Home Census The Significance of the Midterm Black Census Project

The Significance of the Midterm Black Census Project


Black votes matter and with the highest degree of certainty and without debate, so do black people. During each election cycle, candidates are highly qualified to reach Black communities for our votes. That they show up just before election day is something we can absolutely count on – it never fails. We never fail either. Black woman and Black men – all black people show up. We are running despite repression and voter intimidation. We show ourselves risking disease in the face of a pandemic and all its unknowns. We show up for them, hoping, even praying, that at some point these candidates will show up for us, delivering on decades-old pledges, pledges and promises. Too often, our biggest issues of civil liberties, voting rights, and economic fairness are the last to be addressed and first on the chopping block.

Yet even after black voters show up and demonstrate our unwavering reliability at the polls, more often than not, elected officials lack the capacity to be equally hitched and fall short of our commitment. Our social, political, psychological and physical lives depend on our ability to show up at the polls. We show up in every election cycle as if our lives depended on it because the truth is that no one has more to lose than us, and we really need our elected leaders to be accountable to our collective interests. But what are our collective interests? It is of the utmost importance for black people to organize, shape and advance our own political agenda – a black agenda. The Black Census Project allows us to take this first step in the development of our program.

The Black Census Projectled by my sister and friend, Alicia Garza, and powered by Black Futures Lab (where she is Founder and Director) will become the largest black survey in US history if we can hit the 200,000 mark. Which means if 200,000 black people say we deserve to be heard and counted in a survey crafted for our interests and through our people, we write history!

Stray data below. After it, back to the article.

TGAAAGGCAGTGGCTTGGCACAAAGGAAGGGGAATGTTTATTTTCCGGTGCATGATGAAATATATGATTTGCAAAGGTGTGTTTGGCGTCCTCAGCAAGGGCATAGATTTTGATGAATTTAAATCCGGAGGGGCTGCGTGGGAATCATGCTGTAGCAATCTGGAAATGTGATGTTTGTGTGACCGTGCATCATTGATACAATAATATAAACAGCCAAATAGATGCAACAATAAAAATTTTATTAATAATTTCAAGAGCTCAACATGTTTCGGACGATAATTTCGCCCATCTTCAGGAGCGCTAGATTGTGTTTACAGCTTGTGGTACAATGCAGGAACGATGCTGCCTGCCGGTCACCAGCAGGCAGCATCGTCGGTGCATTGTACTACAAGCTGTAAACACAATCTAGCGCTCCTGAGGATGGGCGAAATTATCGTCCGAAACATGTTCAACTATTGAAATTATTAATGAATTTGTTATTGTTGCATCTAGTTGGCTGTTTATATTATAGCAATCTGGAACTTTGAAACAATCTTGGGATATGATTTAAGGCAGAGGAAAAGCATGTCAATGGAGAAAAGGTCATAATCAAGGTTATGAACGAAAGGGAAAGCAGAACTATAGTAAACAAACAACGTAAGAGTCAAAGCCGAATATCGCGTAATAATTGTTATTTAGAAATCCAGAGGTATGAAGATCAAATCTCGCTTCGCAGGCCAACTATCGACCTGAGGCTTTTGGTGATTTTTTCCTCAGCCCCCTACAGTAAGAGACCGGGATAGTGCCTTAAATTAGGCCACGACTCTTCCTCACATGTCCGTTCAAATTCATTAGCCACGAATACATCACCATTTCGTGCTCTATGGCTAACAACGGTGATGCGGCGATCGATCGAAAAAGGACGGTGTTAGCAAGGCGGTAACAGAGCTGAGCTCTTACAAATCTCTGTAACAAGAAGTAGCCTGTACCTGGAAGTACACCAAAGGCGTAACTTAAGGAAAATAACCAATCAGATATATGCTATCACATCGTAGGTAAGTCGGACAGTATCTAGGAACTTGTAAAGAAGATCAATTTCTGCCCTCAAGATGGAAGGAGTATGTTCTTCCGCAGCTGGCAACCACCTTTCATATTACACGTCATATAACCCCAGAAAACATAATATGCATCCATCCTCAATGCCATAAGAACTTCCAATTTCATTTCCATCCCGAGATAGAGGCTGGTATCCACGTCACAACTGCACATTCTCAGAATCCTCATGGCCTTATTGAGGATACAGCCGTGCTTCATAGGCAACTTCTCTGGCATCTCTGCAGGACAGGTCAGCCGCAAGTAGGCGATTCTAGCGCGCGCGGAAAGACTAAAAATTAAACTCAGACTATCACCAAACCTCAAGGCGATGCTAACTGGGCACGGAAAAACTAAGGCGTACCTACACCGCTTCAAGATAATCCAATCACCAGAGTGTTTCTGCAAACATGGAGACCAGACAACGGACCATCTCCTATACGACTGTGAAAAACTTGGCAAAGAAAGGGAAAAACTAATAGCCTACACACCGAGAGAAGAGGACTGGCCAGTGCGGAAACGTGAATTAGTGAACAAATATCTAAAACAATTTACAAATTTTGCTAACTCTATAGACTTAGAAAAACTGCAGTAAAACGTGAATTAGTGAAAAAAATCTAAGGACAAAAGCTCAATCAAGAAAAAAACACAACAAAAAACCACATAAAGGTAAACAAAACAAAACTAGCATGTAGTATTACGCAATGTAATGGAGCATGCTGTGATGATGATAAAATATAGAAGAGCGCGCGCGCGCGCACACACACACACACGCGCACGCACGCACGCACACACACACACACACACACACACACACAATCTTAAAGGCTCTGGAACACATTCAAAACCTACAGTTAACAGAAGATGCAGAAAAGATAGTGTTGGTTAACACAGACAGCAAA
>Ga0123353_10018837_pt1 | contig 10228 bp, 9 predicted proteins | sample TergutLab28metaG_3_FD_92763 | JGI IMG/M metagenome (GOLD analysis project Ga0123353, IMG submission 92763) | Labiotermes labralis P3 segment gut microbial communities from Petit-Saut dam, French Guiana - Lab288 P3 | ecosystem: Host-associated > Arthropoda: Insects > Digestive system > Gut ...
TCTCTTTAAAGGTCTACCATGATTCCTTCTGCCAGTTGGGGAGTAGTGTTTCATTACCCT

Black people met to discuss our political program every year before emancipation. On January 16, 1865, General William Sherman issued Special Field Order No. 15, infamously known as “40 Acres and a Mule.” This political prescription came directly from members of the black community. General Sherman met with 20 black leaders in Savannah, Georgia, to discuss a plan for how newly freed black citizens would move forward in a post-Civil War, post-furniture slavery society. In this discussion was a plea for complete freedom from white domination, a willingness to be properly educated, and a grant of arable land. What we do know is that when President Lincoln was assassinated, so was our plan to gain some sense of parity.

The last time we met to craft a political agenda that resulted in elected officials and candidates signing pledges was fifty years ago in Gary, Indiana, during the National Black Political Convention. We can look to this convention as a guide to how we meet and present our agenda. Black people from all social classes, political parties and spiritual practices – including Amiri Baraka, Bobby Seale, Louis Farrakhan, Barbara Jordan and Jesse Jackson – have come together with one effort in mind – to impose a demand on our elected officials.